Wire/cable selection and use
Too many new hams have no electrical background and no one to turn to with questions. One problem that can be avoided is easy if you understand a basic principal…bigger is better! In most cases the larger the wire or cable the more current or RF power it will handle.
Let’s start with DC cables. Most come with a red and black wire. The red is plus and black minus. When hooking up to a power supply with terminals match the colors and you are good. When connecting in a vehicle the center pin is positive and the shell is negative (-). This is pretty much standard in the US. If you go abroad anywhere could be different colors And might be the opposite polarity. This is where it is nice to have a small VOM to measure The voltage before connecting anything!
I hope that most people realize that AC voltages can kill you. Before you open up your Power supply or other equipment that plugs into a wall outlet make sure you pull the plug and disconnect from other equipment. Remember that capacitors will hold a charge long after unplugged so if it is a large one you might be wise to short it before working. PLEASE if you don’t know what you are doing, work with someone who does! AC cords tend to be big enough for the rating of anything that they are attached to. Check the tag to see what current rating you have and make sure the cable is large enough.
Most are 14 or 12 gauge so there is plenty of capacity.
Now the tricky stuff, RF cables. There are quite a few common cables that hams will use. RG-8, RG-58, RG-8X, RG-213 and RG-214. Use one of the charts to determine how much loss per hundred feet of cable. Then you can make your selection. Most magnetic mounts come with RG-58 cable and the length is usually under 20 feet. The loss is not going to really hurt you for that short a run. Now when you are looking at running cable from a basement to rooftop you might have 150’ so you need to account for lost signal.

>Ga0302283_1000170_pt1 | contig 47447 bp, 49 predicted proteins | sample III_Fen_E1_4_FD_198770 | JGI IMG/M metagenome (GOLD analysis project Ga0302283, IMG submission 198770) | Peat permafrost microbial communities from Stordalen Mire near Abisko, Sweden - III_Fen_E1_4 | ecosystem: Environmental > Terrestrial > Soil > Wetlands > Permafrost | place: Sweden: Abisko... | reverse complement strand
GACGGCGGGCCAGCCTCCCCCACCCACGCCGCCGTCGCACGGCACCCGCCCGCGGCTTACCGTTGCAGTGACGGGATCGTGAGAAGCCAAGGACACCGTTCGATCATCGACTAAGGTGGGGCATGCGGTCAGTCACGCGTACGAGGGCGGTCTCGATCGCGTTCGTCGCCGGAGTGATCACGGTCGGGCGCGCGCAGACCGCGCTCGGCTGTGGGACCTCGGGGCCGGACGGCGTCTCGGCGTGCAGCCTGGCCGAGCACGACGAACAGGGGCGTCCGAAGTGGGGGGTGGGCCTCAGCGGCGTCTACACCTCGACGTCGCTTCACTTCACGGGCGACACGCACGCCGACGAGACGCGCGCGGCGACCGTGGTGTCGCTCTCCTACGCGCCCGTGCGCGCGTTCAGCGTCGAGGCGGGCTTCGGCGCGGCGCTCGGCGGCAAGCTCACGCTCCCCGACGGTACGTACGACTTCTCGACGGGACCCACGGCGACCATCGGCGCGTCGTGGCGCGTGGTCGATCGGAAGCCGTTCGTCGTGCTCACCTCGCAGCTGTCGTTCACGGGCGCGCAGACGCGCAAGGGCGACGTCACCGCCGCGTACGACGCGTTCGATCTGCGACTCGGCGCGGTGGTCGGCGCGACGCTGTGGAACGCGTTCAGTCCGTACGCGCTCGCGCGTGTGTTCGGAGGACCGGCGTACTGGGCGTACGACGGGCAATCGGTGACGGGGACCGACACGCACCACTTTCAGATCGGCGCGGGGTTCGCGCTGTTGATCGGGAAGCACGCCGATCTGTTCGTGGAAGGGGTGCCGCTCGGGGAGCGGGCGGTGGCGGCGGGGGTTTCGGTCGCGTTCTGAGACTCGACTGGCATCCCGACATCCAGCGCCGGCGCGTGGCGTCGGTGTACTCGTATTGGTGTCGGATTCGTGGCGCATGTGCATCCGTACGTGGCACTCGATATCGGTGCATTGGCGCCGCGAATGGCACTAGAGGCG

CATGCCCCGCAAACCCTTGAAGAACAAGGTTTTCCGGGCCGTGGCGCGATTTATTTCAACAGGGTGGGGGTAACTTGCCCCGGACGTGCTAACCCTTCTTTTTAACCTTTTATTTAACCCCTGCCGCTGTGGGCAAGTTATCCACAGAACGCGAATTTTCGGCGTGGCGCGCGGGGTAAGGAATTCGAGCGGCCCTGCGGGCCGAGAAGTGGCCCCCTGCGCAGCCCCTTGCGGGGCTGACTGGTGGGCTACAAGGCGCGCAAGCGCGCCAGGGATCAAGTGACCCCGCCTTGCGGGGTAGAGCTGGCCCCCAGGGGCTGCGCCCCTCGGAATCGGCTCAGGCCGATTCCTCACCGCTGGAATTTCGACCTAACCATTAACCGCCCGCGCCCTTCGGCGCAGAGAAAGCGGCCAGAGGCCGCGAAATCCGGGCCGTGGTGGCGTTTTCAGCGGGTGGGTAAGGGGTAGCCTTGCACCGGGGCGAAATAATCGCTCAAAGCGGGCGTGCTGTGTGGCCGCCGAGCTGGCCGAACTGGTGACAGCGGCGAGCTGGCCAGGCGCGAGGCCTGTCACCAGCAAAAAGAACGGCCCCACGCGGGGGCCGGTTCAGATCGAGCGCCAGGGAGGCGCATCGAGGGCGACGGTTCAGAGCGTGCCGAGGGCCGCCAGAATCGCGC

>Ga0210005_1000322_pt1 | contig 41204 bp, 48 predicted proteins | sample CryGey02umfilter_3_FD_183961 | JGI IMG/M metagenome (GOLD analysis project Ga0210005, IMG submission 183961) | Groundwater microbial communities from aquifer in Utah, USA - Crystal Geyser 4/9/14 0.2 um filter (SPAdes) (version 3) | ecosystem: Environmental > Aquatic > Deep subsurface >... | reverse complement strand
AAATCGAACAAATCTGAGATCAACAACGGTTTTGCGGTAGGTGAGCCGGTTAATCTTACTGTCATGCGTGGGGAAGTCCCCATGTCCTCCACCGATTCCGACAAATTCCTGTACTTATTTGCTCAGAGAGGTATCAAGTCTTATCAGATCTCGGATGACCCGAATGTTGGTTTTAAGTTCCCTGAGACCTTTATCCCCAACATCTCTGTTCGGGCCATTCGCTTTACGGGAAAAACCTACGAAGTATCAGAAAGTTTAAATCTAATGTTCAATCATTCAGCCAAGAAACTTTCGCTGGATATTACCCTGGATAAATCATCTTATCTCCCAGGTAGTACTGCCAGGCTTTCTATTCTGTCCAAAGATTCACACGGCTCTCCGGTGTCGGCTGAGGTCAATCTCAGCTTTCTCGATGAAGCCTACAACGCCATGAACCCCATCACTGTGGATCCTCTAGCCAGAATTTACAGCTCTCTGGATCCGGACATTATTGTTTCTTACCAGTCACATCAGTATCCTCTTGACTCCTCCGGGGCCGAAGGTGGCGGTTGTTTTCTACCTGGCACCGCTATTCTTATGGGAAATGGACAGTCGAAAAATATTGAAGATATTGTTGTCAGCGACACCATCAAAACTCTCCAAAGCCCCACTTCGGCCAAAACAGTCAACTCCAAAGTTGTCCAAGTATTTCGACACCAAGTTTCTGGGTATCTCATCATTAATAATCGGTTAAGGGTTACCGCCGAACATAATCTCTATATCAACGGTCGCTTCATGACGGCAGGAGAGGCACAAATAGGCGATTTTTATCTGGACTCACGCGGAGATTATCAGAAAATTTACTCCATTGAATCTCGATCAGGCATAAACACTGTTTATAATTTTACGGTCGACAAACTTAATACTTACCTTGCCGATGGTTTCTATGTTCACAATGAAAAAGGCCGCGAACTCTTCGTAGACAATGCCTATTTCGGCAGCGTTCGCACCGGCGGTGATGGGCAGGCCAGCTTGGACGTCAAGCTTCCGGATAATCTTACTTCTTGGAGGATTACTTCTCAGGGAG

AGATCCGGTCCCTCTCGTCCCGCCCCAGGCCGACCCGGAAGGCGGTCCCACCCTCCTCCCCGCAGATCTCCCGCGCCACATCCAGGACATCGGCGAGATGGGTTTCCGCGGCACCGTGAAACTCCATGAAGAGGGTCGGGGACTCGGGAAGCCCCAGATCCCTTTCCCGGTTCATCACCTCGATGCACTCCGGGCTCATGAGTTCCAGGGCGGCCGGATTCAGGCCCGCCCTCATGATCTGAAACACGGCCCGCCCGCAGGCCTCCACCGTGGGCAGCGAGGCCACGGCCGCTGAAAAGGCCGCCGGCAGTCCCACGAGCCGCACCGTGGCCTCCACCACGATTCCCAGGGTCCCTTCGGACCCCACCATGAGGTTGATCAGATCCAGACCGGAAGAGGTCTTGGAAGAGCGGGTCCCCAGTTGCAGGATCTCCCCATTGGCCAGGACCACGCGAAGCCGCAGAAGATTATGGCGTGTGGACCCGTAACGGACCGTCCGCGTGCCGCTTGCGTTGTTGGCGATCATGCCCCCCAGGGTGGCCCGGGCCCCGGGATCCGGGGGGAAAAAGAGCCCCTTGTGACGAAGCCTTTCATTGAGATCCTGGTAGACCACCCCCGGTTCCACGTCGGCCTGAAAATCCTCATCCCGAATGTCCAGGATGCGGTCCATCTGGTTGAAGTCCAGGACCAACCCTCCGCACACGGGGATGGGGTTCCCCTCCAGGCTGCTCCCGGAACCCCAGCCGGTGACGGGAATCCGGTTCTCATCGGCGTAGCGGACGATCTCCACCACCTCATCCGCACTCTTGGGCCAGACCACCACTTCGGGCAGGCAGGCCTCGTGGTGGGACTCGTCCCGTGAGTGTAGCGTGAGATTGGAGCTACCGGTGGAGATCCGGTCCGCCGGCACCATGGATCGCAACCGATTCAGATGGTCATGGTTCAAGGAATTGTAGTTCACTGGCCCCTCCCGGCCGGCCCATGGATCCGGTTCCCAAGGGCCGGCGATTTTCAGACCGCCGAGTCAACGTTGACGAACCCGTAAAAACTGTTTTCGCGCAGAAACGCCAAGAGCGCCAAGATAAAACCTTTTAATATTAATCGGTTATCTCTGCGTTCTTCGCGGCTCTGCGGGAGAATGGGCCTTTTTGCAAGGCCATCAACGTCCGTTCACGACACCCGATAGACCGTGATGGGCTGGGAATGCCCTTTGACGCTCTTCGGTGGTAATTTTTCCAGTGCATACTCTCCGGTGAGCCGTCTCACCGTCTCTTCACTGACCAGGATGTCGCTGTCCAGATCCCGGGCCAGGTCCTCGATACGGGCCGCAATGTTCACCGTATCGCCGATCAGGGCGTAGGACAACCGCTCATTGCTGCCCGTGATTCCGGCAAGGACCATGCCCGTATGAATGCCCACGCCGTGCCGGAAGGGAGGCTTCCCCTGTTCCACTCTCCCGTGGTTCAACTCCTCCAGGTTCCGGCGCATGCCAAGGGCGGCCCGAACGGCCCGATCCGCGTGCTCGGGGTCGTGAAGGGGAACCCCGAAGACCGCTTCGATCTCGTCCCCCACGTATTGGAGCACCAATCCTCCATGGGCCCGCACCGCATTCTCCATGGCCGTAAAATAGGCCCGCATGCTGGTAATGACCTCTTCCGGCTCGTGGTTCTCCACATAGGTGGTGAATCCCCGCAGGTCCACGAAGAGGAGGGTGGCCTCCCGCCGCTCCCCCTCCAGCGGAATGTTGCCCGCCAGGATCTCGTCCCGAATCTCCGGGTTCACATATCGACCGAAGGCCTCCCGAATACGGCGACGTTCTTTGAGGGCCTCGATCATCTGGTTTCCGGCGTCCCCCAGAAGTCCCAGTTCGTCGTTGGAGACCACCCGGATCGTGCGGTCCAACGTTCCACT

A quick way to see if you are losing too much is to add the losses and gains to see where you will end up with respect to RF power. Transmitter output is 20 watts @ 145 MHz you have a Hundred feet cable of RG8X (loss 4.5 db/100). Your antenna is very good and you have a gain of 4.5 dB @ 145 MHz In theory you will have about 20 watts Effective Radiated Power or ERP. This would be a unity gain system…not bad, not great. By playing with cable alone you can Increase this number but the cost and cable size might not make it worth it to you. If you are running up a tower you also want shielding from other radios using the tower. So that could be a defining factor. As always, lots of variables and many choices!